My dad, Laurence (Larry) BAMFORD was born at home at 15 Adlington St, Macclesfield, Cheshire in 1910 to Sam BAMFORD and Lily HEANEY and he was the eldest of their 3 children. At the time, his father was working as a Silk Dyer Journeyman.
Dad’s brother was born in 1913 and his sister, Lily in 1921. Sadly in 1926, their mother, also named Lily died from breast cancer. Sam was very unlucky to lose his second wife so young as he had already endured that loss in 1907 when his first wife, Elsie HALL died of Pleurisy and Peritonitis only 4 months after their marriage. So cruel.
I learnt that Dad attended St George’s C. E. School, Macclesfield when I was given this photo and I’ve very recently found details of his schooling (thanks so much, Cheshire Archives). He attended St George’s school from Infants and moved into the upper school in 1918 when he was 8.
He left school in early 1924 soon after his 14th birthday. Later, his brother and sister also had their education there. I noticed that Lily was described at “Lillian” which surprised me as I had not heard or seen anything to that effect. While Dad didn’t get a secondary education, he was very literate and one of his sayings was that “you learn something new every day”.
The family is listed at living at 75 St George’s St in Macclesfield in the St George’s CE school register from 1918 – 1925 and I notice that Dad’s home address on the passenger list in 1927 was the same. But by the time, Lily went to the senior school in 1929; they were living in “Fern Lea” in Saville St.
Dad mentioned working for an electrician before he left for Australia. He must have owned a pushbike as he often talked about riding on Roman roads in order to impress on me how old England was and Australia wasn’t. Of course, that was several decades before the information that the First Nations people were here 60,000 years ago became widely known.
My grandfather, Sam was a volunteer in both WW1 and WW2 with St John’s Ambulance and in WW2 with Heavy Rescue as well. I have one photo of Dad and his father in a group photo with St John’s volunteers taken about 1919 – I’ve no idea what a boy of 9 or 10 could do to help. It was among the many things he didn’t talk about!
By this time the BAMFORD family was involved in the Salvation Army; I know that Sam played in their band for over 50 years (see Salvation Army post link). I have a programme and photo of the Celebration of Brother Bamford’s 50 years with the band in 1957; so he must have joined in 1907; perhaps after the tragic death of his first wife. I believe that Dad played the cornet in the years before he emigrated to Australia. This, however, came to an end when Dad decided to emigrate to Australia in 1927 thru a programme promoted by the Salvation Army but partly paid for by the Australian government and the young man himself.
Sadly, I never asked Dad why he left his family – it must have been such a huge decision to leave home in a silk and cotton town at 17 years old and cross to the other side of the world only with the boys he travelled with on the ship. As far as I can understand, the programme was devised because Australia needed farm workers and the Salvos got involved as they wanted to find useful occupations for boys on the streets but Dad didn’t fit that description as he had a family, a job and a home. There are no other Macclesfield boys on the passenger list so he didn’t travel with anyone he knew and certainly never mentioned any of the other boys nor did he keep in contact with any of them.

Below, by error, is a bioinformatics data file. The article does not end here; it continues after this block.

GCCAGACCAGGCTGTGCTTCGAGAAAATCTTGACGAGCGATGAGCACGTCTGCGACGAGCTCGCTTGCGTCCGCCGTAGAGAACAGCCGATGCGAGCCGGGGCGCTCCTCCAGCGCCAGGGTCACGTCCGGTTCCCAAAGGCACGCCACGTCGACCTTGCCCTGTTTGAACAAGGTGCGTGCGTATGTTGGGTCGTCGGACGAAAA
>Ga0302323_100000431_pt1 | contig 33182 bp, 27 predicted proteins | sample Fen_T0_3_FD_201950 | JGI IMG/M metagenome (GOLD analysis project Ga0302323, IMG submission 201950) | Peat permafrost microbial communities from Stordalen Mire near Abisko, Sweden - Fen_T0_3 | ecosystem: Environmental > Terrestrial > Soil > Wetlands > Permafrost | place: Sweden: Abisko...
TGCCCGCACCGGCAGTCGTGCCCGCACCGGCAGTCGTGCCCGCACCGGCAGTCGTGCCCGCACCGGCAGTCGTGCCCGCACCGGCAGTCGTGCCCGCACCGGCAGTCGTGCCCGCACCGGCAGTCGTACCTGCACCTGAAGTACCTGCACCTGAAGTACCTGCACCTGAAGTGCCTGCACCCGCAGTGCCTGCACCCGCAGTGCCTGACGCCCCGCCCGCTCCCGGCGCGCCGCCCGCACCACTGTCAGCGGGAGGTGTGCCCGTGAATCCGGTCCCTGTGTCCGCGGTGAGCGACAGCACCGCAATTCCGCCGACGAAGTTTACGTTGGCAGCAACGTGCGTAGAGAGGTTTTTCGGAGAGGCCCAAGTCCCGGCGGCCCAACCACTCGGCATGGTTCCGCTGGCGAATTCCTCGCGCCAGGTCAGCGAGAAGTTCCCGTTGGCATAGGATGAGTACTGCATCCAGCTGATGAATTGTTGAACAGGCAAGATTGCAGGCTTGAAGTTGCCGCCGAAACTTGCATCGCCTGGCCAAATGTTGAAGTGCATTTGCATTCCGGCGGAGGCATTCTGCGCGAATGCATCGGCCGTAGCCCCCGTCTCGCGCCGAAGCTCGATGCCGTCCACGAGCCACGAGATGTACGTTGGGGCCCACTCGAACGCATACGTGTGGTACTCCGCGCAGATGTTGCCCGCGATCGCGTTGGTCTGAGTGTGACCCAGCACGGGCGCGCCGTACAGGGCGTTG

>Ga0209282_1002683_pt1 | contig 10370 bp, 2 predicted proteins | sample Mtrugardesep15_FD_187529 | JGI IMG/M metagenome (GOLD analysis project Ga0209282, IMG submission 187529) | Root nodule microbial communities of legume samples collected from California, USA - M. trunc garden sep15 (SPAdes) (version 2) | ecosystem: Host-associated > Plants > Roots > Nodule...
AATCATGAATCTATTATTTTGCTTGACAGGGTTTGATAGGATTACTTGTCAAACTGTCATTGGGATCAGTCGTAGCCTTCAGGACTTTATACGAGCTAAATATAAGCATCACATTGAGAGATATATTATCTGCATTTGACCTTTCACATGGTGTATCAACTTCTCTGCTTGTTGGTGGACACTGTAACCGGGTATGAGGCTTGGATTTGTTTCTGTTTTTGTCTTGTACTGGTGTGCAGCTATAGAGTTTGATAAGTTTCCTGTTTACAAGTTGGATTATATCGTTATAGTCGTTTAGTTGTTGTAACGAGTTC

The passenger list for Dad’s ship, the Ormonde informs us there were 34 English boys, 1 Scot, 4 Irish and 1 “other countries” travelling under the group name, Salvation Army Lads. On board were boys involved in other schemes to work as farm labourers.
The opportunity to emigrate to sunny Australia was promoted in the well known Salvo journal, the War Cry so I presume that’s where Dad learnt about the scheme. Still it must have needed a lot of courage to tell his recently widowed father he wanted to go to Australia as a Salvation Army farm labourer. There is a family story that I didn’t hear about till about 15 years ago that he left because his father was marrying again but he never once talked about his reasons for leaving every one behind. He believed you never looked back but always looked forward.
My research shows the boys had around 12 weeks of farm training on Hadleigh Farm in Essex before shipping out. When they landed in Brisbane, they were taken to the Salvation Army’s Riverview Farm for training on milking, saddling horses etc. .
My research shows that the British, Queensland and Australian governments were all contributing to the cost of running Riverview Farm and there are some critical reports written at the time and freely available online in the National Archives of Australia. We had the opportunity a few years ago to visit Riverview which is still owned by the Salvos but hasn’t been a training institution for a long time. It was a very special day for us to walk around the place where my father first worked and lived in Australia – some of the buildings are still there. The farm is bordered on one side by the Bremer River.
The records held in Queensland State Archives show that one of the boys, Patrick Walsh drowned in the river a couple of days after their arrival which must have been incredibly difficult for the boys as they started their new lives in Australia. I wonder if Dad could swim as I don’t think there would have been many opportunities in Macclesfield but I could be wrong.
After 3 or 4 months of training, the boys were sent out to Queensland farms and because this programme was funded by the governments including the Australia, the Salvos had to send reports to Canberra and these reports are in the National Archives of Australia and available freely online. Dad was sent to Queensland town of Murgon to work on the farm of Mr. P. Smythe, Boat Mountain Road, Murgon.
If this is your ancestor and you have any memories of this English lad coming to work on your farm in 1927, I’d love to hear from you.